As I mentioned earlier, I used another Lotus spreadsheet to plan our route. I entered a line on the sheet for each location along the Wonderland Trail that was either at the top of a ridge, the bottom of a valley, or a campsite. For each of these locations, I put down its name, its elevation, and the distance in miles from the previous location on the list.
From this, I had Lotus calculate the incremental elevation gains and losses and the cumulative mileage and elevation gains and losses.
With this information, it was easy to pick destinations for each night that would give us a reasonable hike each day.
We decided to start at the Ipsut Creek Campground and go clockwise around the mountain. This would put us at Paradise half way through the trip. We made reservations at the Paradise Inn for the night we planned to be there. This meant that we would spend four nights camping out, one night in a regular bed in the Inn, and then four more nights camping out. This turned out to be an excellent plan that we would recommend. You sure appreciate that shower and bed halfway around. Not to mention two meals served to you while you are sitting at a table in a restaurant.
We chose the clockwise direction because in the book describing the Wonderland Trail, it sounded like the trail in the Stevens Canyon was the worst part of the trip. With our plan, our packs would be their lightest during that part of the hike and we would have the Inn waiting for us when we got out of the Stevens Canyon.
The reason our packs would be so light is that we cached food at Longmire and we would eat two meals at Paradise. This meant that we were carrying almost no food in the Stevens Canyon.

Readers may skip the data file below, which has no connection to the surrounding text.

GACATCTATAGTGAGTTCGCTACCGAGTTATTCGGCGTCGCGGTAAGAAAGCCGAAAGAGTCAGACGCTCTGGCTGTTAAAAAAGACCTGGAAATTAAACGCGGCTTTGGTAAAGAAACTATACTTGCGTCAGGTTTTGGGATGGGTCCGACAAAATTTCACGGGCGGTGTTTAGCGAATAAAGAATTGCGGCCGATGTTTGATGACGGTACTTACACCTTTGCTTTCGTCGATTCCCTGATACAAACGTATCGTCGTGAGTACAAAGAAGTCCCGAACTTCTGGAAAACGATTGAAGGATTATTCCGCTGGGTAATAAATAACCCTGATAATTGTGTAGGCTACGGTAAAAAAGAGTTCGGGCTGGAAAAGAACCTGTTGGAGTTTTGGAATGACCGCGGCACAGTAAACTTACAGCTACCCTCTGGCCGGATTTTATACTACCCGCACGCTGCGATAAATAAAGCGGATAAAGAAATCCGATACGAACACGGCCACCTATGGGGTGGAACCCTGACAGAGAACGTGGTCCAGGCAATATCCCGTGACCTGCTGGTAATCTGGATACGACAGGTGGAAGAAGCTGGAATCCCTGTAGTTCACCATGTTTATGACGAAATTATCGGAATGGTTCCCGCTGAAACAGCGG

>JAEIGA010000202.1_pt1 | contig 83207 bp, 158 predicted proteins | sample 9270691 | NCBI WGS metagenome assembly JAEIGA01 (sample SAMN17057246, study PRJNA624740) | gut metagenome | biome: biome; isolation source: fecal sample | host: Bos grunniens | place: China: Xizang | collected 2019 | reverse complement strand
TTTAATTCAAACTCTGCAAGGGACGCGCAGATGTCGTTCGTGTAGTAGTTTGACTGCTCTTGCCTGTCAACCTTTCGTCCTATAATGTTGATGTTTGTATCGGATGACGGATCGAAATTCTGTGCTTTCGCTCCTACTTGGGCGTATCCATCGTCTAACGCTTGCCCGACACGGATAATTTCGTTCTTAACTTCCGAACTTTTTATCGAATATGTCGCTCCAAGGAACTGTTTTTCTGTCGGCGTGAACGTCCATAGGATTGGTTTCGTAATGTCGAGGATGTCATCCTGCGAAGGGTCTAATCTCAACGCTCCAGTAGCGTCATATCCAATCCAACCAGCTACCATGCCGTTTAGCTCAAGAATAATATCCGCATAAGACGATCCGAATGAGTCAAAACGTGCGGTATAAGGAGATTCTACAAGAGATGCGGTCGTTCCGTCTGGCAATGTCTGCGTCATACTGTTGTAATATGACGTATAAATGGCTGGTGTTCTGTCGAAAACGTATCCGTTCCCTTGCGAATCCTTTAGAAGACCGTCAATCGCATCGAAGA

Another part of the plan was that Dave and Charis, my son and daughter-in-law, were going to try to meet us when we reached Mowich Lake and hike the rest of the way out with us. That would be our last night on the trail before getting back to our car. Since they weren't sure if they could make it, and we would have no way to communicate, we didn't plan to depend on them meeting us. It turns out that we did depend on them, but I'll save that for later.
All in all, our planning and preparation worked out well. Now for the hike itself.
When we drove into the Ipsut Creek Campground on August 12, 1989, the parking lot was full and cars were parked along side the road everywhere. The ranger told us to park on the side of the road pretty near the ranger station. Since our car was going to sit there for 10 days, we thought it was probably safer from vandalism being that near to the ranger station rather than back in the parking area.
When we checked in, we gave the ranger a copy of our Lotus spread sheet showing each night's destination. This made it easy for him to give us our permit. We didn't get a permit to match our plan exactly because many of the camps we had chosen were full on the nights we were to be there. In these cases, the ranger gave us a permit to camp in the back country near the destination. This means that we can camp in a fairly large designated area anywhere that was half a mile from the trail and over 100 yards from any water.
While we were in the ranger station, we bought a last minute piece of equipment. We bought a small plastic shovel for digging a latrine. This was a good idea; it came in handy. It also is marked in inches so you know how deep to dig the hole, and it doubles as a toilet paper holder when you stick it in the ground.
It took us a little while to figure out which trail leaving the Ipsut Creek Campground went where we wanted to go. Once we were on the right trail, our spirits were high and the trail was good.
This lasted only half a mile or so. Then the trail got awful. The Carbon River had washed out the trail for a couple miles and so for this distance, we had to scramble across huge boulders. It was slow going and dangerous picking our way across this, but finally we got past it and on to a good trail again.
In another mile or two, we crossed a log bridge over Cataract Creek. Usually the trails and bridges are very well maintained by the park rangers. The washed out trail on the Carbon River was a temporary exception. We also were told that a bridge over the South Mowich River was washed out. That didn't bother us too much, though, because we wouldn't get there until near the end of our trip and the rangers had eight days to fix it. Plenty of time.